Drug Violence Rocks Acapulco

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The Mexican resort town of Acapulco is best known for sandy shores and umbrella drinks. But recently it has been home to a rash of drug-related violence, with more than a dozen people dead so far this year.


An explosion of drug related violence has hit the Mexican resort of Acapulco. At least 13 people have been killed in the last two months. Local officials are worried that the violence is hurting the city's image just as thousands of U.S. college students prepare to arrive for Spring Break. Michael O'Boyle reports from Acapulco.

MICHAEL O'BOYLE, reporting:

The beaches of Acapulco are one the most famous tourist destinations in the world. In the 1950s Hollywood stars like John Wayne made its palm-lined beaches their playground. Scores of high rise hotels, nightclubs, and luxury resorts followed. Today it's a mini-metropolis estimated to have a population of over a million. And it's in danger of earning a new reputation as Mexico's warring drug cartels bring their battles to its streets.

(Soundbite of gunshots)

O'BOYLE: On a hot Friday afternoon in late January local police engaged in a forty minute fire fight with suspected drug traffickers as heard in this video recorded from a nearby high school. The battle erupted after police stopped a convoy of three SUVs at a major intersection a little over a mile from the beachfront strip. Four suspected drug traffickers were killed and several police wounded. Such battles have become almost common occurrences in Mexico's violence-racked border town of Nuevo Laredo and Tijuana, but they are new to Acapulco and its citizens are shocked and scared. Delilah Belanco(ph) had a front-row seat for her soup stand at the side of the road when the shooting started. She ducked under her pots with her fifeteen-year-old daughter, and the two huddled in fear as the battle raged.

DELILAH BELANCO (Mexican resident): (Through Translator) Now, won't want to go out to eat or even to the supermarket to do our shopping because we are afraid. My daughter wanted to go see a singer the other night at the Convention Center, and I said; no, you aren't going, it's dangerous. Now, in the evenings, it looks empty around here. The streets are lonely because the people are afraid.

O'BOYLE: Authorities say one of the men killed in the shootout was a top lieutenant, a reputed drug lord, Joaquin El Chapo Guzman, a leader of the powerful Seena Lowa(ph) cartel that controls Acapulco. Locals expect drug traffickers will soon exact revenge upon the police. Already, several grenades have been thrown at police stations in the dead of night, but no one has been injured. Acapulco has seen a spike in drug-related violence since late 2004. Mayor Felix Salgado says increased local traffic of cocaine and crack is to blame.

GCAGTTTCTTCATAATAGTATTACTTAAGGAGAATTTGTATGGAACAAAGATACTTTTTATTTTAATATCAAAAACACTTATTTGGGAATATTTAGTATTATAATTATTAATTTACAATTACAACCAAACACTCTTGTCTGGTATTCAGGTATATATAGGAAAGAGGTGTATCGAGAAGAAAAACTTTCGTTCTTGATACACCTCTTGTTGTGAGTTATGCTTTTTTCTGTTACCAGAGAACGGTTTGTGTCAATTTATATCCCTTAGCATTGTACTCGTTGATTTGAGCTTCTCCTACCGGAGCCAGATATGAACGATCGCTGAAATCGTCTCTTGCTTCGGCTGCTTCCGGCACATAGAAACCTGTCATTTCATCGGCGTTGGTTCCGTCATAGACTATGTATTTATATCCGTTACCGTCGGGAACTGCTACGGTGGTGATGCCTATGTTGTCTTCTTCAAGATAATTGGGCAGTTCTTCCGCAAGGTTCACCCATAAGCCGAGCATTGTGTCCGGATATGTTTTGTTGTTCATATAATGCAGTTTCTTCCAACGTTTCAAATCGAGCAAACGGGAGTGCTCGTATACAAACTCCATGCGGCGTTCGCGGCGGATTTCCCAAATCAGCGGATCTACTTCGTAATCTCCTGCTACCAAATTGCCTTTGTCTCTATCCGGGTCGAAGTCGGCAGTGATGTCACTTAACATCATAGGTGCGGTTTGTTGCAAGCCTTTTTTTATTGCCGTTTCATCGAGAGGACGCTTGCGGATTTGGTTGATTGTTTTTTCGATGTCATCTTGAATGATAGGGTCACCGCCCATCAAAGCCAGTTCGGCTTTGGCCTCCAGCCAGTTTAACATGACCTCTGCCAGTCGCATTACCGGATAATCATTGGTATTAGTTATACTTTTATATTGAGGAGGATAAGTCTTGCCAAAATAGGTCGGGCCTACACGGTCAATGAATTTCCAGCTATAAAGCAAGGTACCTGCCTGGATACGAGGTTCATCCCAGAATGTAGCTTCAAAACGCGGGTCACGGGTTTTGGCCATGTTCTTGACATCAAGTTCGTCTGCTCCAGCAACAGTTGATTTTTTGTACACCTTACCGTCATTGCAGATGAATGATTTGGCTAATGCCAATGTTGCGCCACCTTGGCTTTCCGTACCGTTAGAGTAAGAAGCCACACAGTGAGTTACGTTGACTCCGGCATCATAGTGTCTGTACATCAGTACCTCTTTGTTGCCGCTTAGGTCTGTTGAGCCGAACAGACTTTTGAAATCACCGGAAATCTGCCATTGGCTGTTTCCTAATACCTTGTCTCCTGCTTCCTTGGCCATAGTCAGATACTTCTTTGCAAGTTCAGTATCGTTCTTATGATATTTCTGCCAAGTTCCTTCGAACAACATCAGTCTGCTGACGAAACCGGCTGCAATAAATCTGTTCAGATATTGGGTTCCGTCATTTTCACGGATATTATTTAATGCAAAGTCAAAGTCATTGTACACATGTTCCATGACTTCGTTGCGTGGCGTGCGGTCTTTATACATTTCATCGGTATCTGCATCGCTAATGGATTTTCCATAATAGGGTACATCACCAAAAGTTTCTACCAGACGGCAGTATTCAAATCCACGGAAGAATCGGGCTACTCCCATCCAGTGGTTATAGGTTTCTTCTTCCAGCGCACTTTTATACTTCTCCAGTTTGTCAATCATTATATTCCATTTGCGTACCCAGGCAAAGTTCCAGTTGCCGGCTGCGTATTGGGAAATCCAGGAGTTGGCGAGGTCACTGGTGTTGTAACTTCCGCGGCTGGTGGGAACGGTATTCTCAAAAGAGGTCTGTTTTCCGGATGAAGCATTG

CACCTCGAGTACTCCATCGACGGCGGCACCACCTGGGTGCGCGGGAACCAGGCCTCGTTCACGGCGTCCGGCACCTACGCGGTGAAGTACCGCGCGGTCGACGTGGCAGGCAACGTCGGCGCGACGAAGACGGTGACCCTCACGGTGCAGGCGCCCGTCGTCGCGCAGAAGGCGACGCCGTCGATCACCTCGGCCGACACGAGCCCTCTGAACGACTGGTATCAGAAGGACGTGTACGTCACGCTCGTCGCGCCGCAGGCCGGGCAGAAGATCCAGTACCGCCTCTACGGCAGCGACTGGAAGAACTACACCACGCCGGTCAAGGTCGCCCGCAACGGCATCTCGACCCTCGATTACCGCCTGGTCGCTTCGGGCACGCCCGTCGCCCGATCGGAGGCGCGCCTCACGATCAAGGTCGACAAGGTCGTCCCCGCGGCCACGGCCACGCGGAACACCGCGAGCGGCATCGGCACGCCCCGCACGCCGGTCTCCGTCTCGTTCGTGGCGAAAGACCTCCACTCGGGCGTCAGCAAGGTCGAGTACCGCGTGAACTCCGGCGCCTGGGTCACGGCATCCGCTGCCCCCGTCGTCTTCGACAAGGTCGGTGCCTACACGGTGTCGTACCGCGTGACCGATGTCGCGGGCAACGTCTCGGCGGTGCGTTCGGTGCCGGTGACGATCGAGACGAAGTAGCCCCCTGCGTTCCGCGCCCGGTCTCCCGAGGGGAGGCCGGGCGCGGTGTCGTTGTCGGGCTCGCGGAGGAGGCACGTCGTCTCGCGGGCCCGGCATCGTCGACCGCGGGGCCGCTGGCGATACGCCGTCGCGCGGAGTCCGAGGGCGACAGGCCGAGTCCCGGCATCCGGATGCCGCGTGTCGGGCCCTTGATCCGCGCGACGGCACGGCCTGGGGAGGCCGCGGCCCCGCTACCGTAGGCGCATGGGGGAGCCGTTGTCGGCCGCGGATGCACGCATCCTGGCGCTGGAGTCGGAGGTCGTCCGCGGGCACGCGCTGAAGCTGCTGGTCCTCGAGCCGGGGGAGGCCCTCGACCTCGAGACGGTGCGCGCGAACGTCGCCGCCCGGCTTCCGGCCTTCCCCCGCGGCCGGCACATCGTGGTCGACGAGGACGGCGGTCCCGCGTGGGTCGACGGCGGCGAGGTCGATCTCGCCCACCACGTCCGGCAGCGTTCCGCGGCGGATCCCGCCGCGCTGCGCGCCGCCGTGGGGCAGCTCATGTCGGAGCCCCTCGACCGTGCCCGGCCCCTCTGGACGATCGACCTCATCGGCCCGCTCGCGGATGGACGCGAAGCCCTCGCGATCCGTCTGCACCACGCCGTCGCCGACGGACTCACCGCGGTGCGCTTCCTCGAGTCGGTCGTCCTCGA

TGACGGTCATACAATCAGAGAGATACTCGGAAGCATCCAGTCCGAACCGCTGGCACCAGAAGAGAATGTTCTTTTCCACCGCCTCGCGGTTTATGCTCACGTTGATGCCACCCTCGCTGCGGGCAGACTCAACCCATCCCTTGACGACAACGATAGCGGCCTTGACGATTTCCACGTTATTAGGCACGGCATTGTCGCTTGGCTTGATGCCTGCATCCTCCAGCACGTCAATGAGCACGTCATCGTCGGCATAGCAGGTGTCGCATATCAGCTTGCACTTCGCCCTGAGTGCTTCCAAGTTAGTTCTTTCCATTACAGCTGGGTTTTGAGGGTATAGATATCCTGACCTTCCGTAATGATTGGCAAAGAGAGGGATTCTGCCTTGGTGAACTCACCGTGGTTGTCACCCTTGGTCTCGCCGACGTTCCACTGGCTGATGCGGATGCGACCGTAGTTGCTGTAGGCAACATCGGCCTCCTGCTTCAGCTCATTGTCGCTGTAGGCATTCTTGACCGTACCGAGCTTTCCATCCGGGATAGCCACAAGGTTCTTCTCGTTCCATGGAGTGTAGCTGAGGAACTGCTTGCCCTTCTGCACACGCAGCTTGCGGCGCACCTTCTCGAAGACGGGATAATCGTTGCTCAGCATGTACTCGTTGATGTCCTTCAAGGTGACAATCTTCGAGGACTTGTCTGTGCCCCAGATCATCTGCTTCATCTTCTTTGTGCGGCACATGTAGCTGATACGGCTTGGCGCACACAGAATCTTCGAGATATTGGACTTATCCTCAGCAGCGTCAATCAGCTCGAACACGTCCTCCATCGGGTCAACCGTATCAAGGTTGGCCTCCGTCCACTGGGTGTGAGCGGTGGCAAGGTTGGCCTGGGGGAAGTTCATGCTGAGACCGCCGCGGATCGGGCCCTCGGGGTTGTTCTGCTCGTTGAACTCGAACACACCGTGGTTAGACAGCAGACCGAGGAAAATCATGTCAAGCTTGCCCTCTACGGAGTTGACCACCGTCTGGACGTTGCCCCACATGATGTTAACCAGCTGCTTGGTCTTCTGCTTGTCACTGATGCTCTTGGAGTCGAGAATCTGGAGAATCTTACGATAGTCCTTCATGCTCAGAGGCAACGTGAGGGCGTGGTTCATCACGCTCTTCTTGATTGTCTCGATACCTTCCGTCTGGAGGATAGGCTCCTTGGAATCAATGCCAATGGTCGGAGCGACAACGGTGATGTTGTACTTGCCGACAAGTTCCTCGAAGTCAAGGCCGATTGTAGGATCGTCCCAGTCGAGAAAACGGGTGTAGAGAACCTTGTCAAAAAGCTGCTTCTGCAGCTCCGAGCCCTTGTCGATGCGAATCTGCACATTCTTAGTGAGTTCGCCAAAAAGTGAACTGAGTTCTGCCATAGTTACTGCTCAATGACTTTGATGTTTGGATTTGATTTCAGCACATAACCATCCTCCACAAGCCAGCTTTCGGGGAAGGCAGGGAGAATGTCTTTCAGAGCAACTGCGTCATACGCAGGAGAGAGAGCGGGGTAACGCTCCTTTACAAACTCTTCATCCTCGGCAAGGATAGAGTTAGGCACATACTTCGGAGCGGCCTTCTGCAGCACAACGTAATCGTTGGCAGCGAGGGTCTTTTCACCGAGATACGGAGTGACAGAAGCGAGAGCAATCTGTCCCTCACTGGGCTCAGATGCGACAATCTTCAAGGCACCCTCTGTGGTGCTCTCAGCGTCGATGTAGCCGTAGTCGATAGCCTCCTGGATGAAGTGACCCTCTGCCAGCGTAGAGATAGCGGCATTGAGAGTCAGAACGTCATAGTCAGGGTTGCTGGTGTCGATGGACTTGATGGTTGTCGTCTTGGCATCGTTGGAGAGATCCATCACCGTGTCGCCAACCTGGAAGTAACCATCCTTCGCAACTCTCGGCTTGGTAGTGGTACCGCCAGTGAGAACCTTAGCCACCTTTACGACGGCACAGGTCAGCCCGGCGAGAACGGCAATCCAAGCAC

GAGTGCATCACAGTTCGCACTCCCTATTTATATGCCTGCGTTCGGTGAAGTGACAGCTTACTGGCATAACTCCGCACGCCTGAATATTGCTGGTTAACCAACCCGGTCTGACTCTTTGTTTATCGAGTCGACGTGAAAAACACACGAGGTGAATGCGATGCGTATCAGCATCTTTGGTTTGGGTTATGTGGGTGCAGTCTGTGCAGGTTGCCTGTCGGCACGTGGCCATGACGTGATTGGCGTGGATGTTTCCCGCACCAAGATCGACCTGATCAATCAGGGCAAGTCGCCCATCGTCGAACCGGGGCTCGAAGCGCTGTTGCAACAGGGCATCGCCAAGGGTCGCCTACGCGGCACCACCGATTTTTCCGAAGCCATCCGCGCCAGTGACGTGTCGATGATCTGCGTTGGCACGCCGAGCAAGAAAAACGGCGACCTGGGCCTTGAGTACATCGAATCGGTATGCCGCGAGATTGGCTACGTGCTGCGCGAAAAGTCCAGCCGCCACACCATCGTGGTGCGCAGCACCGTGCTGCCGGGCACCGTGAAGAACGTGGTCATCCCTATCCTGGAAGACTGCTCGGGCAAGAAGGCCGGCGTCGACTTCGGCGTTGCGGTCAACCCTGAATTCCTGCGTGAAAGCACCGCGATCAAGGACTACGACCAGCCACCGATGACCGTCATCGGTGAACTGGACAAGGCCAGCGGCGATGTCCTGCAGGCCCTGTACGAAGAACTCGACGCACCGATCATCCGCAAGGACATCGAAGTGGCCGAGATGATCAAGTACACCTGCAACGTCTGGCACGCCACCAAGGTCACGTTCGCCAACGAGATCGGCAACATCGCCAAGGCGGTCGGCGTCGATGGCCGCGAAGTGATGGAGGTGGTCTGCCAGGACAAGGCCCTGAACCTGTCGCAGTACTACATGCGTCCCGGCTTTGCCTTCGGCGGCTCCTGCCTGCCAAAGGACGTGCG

Mayor FELIX SALGADO (Acapulco, Mexico): (Through Translator) It is a cancer that is afflicting our port. After the U.S. coc market inclined, they began to distribute here in big cities, including Acapulco. Before, it all went to the U.S. Now, the cocaine stays here, and it has found a big market.

O'BOYLE: Following the shootout, federal authorities sent in 200 troops to aid local police. Despite increased security, violence has continued. Just after midnight last Monday, two youths were killed in a drive-by shooting, but Ron Lavender, the American real estate dealer that has lived in Acapulco for 50 years, said law-abiding locals and tourists have little to fear.

RON LAVENDER (American Resident, Acapulco): My feeling on it, and I think that most of friends who live here and who visit here, we're not very concerned about this because these are narcos, who are fighting with one another over turf for drugs, and it's one narco group's fighting another narco group, and they're not after tourists, they're not after people who live here. They're after one another. It's a war between themselves.

O'BOYLE: Tony, a Mexican-born drug dealer, agrees, dealing drugs here on the strip of Acapulco's nightclub for business. He used to live in Los Angeles, but now resides here after serving a drug conviction and being deported. From Tony's standpoint, Acapulco hasn't seen anything yet.

TONY (Drug dealer, Acapulco): They've been making more of a deal than what it really is. It ain't no big deal. It ain't bad at all because, you know, it's a lot of killing going on in Los Angeles every day, New York, and it's worse than here, much worse, and especially right here in tourist zone, nothing ever happens. It's pretty much is bad, I mean, there's drugs going on, but it ain't no violence going on in this area.

O'BOYLE: Mexico has estimated 15,000 to 20,000 U.S. and Canadian spring-breakers will hit the beach and bars. Acapulco has been growing steadily as a spring-break destination, even more expected this year, since much of Cancun is still cleaning up after Hurricane Wilma. For now, the party is still on. For NPR News, I'm Michael O'Boyle.

(Soundclip of music)


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